These are not songs for daylight.
Don’t misunderstand me: the answer to “Should I be listening to Otis Redding right now?” is always yes. But the tracks on Lonely & Blue are not the Redding songs you’re going to turn to while the sun is still out.
No, these are the tunes for the end of the night, the ones that pop and hiss on your turntable as you pour yourself one last drink, sit on the foot of your bed, kick off your shoes and wince a little as you rub where they had been digging into your heels. They’re the ones that come pleading through the speakers before last call at a smoky bar, when the evening’s revelry is winding down and you can no longer tell if the couples on the dancefloor are swaying in sweet embraces or simply propping each other up.
Described in press materials as “the best album Otis never made,” Lonely & Blue is a compilation of the soul legend’s best ballads, lovingly put together and sequenced by producer David Gorman—who also designed the record’s artwork, complete with 1960s-style typeface to make it look like something you’d find collecting dust in your parents’ basement, and penned its liner notes in the present tense as a fictional DJ. It’s clear Gorman loves Redding as much as the rest of us, and instead of feeling like it’s coming from a studio executive in a bad suit with dollar signs in his eyes, Lonely & Blue feels like a mix CD from a friend, that Otis obsessive you know who really wants to make sure you get the deep cuts—so much so that he’s hand-labeled it and annotated each track for you.
The record begins with an entreaty: “Please, let me sit down beside you,” he implores on “I Love You More Than Words Can Say.” “I’ve got something to tell you you should know.” Anyone who’s seen a romantic comedy can predict the big declaration that’s coming—only nothing’s funny here. Otis is serious as a heart attack, saying his piece as only he can, with the kind of emotional vocal straining that makes you stop and catch your breath even though you’re just a spectator.
“Gone Again” and “Free Me” continue the mood, with Redding telling a former lover he’s been “a river with no place to flow” since she left on the former and some gorgeously mournful organ backing him as he begs to be cut loose on the latter, before “Open the Door” switches gears ever so slightly. Here, Otis takes charge—demanding rather than pleading—as he knocks on his girl’s door (illustrated surprisingly subtly by drumsticks rapping against a snare) to confront her about running around on him. He’s angry and urgent, sure, but there’s something about the way he hits the word “ease” during the chorus—“let me in, let me in, let me eaaaaassssse on in”—that would indicate he’s not just talking about being let into her apartment. It’s a song about a fight, but it sounds like the soundtrack to the makeup sex.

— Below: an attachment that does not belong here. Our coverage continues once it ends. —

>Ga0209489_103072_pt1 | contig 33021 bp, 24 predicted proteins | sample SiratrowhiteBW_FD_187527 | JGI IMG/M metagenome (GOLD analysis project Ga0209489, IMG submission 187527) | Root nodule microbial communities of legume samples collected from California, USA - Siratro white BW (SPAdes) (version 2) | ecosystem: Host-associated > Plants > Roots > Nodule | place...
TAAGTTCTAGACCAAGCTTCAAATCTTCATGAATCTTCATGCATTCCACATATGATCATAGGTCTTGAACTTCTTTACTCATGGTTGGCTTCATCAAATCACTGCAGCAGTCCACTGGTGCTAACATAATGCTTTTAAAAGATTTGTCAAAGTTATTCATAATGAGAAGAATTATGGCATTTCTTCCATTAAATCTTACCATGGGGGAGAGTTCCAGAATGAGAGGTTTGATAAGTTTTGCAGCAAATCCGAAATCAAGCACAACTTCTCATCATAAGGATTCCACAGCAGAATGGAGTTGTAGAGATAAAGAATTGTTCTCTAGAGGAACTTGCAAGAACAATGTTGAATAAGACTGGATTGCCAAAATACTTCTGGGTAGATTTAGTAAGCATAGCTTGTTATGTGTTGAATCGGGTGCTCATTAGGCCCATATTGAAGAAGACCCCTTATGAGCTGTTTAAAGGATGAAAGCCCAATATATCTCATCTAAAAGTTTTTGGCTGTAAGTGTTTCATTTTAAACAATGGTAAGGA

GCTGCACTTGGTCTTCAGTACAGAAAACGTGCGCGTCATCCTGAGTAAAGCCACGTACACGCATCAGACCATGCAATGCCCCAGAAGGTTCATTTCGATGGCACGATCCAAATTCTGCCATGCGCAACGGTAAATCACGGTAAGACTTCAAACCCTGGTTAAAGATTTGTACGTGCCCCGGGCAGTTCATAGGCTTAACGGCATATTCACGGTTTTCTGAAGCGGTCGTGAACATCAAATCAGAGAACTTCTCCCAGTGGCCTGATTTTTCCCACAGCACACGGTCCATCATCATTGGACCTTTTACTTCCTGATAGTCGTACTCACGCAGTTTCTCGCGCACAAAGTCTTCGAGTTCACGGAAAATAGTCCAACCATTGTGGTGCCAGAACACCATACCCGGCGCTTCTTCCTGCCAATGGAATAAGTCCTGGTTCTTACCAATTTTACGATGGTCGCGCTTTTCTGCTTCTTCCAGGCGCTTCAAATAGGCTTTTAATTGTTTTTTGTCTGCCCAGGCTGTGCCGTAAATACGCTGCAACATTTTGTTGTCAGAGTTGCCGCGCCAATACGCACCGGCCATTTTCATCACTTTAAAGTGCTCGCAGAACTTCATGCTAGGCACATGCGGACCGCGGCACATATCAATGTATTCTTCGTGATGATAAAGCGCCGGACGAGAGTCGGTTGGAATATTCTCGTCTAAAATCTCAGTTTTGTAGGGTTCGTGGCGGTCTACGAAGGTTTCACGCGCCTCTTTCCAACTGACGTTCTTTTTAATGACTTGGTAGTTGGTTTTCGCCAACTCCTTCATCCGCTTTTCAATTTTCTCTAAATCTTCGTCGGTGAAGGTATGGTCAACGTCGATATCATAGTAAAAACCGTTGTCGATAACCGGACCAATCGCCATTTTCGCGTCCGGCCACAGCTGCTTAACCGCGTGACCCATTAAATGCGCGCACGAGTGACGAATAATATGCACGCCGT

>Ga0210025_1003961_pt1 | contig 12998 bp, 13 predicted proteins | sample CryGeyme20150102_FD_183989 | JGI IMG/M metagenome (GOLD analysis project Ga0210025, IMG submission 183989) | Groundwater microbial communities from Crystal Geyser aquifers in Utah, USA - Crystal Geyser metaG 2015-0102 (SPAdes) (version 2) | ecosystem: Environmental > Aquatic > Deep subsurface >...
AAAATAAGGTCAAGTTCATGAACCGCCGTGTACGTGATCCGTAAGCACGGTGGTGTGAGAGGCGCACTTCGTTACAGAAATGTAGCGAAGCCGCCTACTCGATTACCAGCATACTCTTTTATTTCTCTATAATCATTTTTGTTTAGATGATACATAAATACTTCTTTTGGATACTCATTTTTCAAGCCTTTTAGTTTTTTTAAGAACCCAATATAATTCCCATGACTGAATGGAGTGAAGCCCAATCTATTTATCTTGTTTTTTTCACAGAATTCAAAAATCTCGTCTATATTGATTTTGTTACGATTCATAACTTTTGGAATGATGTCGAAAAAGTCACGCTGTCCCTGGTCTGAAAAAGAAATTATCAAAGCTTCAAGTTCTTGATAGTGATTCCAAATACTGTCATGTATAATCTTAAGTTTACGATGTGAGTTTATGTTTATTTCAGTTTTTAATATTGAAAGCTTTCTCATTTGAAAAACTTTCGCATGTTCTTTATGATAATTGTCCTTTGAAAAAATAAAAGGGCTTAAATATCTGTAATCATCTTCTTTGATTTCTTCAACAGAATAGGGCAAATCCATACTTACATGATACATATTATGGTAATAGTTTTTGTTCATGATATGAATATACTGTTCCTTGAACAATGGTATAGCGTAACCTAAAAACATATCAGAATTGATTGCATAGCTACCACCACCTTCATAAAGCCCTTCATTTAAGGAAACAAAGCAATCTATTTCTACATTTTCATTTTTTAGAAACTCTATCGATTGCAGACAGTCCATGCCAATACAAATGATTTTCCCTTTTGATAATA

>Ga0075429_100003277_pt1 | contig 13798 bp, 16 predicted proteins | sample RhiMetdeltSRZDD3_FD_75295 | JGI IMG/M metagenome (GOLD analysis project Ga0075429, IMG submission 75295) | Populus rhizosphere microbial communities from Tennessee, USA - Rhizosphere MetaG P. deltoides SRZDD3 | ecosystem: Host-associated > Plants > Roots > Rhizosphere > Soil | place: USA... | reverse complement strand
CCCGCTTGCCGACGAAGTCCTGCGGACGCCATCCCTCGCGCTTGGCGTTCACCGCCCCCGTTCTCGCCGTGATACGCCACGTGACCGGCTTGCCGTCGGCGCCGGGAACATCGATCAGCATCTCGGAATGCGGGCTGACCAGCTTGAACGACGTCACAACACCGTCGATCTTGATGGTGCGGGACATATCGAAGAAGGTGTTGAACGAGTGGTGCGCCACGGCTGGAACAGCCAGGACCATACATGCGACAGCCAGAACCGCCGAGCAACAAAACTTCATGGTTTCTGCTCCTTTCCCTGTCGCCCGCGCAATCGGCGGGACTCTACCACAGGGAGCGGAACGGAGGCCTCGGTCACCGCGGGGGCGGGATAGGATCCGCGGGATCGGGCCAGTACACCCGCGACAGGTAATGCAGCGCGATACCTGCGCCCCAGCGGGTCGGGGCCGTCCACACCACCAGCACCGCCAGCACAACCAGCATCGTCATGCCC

The two most recognizable hits on the record—“These Arms of Mine” and “I’ve Been Loving You Too Long (To Stop Now)”—serve as its centerpiece, a sort of delayed one-two punch to carry us from side A to side B. While their inclusion is obvious, it’s also warranted. Lonely & Blue is supposed to be a portrait of a legend perched smack dab in the middle of his wheelhouse, doing what he does best, and these two songs remain among his all-time greatest performances. There’s a reason the horn swells on “I’ve Been Loving You Too Long (To Stop Now)” still give you chills decades later, or why anyone who’s seen Dirty Dancing (or Roadhouse for that matter—the Swayze-Redding connection runs deep) knows that when you put “These Arms of Mine” on late at night with a girl in the room, you mean business. And that reason is the same reason these songs are the heart of this compilation.
Most of the songs remain in their original glory, but the one “rarity” on Lonely & Blue is an alternate take on “I’ve Got Dreams to Remember” that features some darker lyrics, of course—if we can make Otis Redding sound any more melancholy here, why not? It works, and then it steps aside and allows “Send Me Some Lovin’” and “My Lover’s Prayer” to bring it on home.
Lonely & Blue is aptly titled, but don’t be fooled by the cold connotations of its name; if anything, these songs burn, like a blue flame—the hottest kind—or like the spot of skin where the one you’re pining over brushes your arm and their touch lingers, or the heat that rushes to your face as you try to play it cool.
Is it a sad record? Sure—it’s doubly sad when you think of how many more incredible songs there could’ve been had Redding not been cut down in his prime. But ultimately, passion is the key word here. There isn’t a single track on Lonely & Blue where he’s not absolutely yearning—and while that’s miserable and affecting, there’s something comforting to it as well. Pop it on after the sun goes down and take solace in knowing you’re not the only one who’s burning up.